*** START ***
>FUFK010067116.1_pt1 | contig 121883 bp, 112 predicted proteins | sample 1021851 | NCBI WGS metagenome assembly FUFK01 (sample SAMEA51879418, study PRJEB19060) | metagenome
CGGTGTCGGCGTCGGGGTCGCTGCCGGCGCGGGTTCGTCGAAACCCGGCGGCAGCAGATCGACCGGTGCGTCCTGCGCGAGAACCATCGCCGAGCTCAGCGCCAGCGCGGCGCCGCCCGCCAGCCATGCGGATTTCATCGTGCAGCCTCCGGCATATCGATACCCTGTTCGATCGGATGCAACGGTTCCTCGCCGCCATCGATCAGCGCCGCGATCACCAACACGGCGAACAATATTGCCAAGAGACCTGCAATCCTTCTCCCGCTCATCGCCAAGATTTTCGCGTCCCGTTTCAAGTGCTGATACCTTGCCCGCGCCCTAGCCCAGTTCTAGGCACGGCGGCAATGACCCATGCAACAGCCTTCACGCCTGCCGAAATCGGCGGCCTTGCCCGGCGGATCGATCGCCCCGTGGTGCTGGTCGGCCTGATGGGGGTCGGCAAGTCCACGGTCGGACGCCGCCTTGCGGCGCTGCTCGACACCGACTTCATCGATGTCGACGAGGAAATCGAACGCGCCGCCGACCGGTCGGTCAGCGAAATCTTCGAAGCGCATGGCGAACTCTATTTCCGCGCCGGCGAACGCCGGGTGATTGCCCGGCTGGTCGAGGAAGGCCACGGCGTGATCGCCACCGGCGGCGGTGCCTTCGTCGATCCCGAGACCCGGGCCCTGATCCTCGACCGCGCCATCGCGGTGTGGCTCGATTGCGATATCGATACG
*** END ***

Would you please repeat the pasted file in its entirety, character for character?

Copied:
>FUFK010067116.1_pt1 | contig 121883 bp, 112 predicted proteins | sample 1021851 | NCBI WGS metagenome assembly FUFK01 (sample SAMEA51879418, study PRJEB19060) | metagenome
CGGTGTCGGCGTCGGGGTCGCTGCCGGCGCGGGTTCGTCGAAACCCGGCGGCAGCAGATCGACCGGTGCGTCCTGCGCGAGAACCATCGCCGAGCTCAGCGCCAGCGCGGCGCCGCCCGCCAGCCATGCGGATTTCATCGTGCAGCCTCCGGCATATCGATACCCTGTTCGATCGGATGCAACGGTTCCTCGCCGCCATCGATCAGCGCCGCGATCACCAACACGGCGAACAATATTGCCAAGAGACCTGCAATCCTTCTCCCGCTCATCGCCAAGATTTTCGCGTCCCGTTTCAAGTGCTGATACCTTGCCCGCGCCCTAGCCCAGTTCTAGGCACGGCGGCAATGACCCATGCAACAGCCTTCACGCCTGCCGAAATCGGCGGCCTTGCCCGGCGGATCGATCGCCCCGTGGTGCTGGTCGGCCTGATGGGGGTCGGCAAGTCCACGGTCGGACGCCGCCTTGCGGCGCTGCTCGACACCGACTTCATCGATGTCGACGAGGAAATCGAACGCGCCGCCGACCGGTCGGTCAGCGAAATCTTCGAAGCGCATGGCGAACTCTATTTCCGCGCCGGCGAACGCCGGGTGATTGCCCGGCTGGTCGAGGAAGGCCACGGCGTGATCGCCACCGGCGGCGGTGCCTTCGTCGATCCCGAGACCCGGGCCCTGATCCTCGACCGCGCCATCGCGGTGTGGCTCGATTGCGATATCGATACG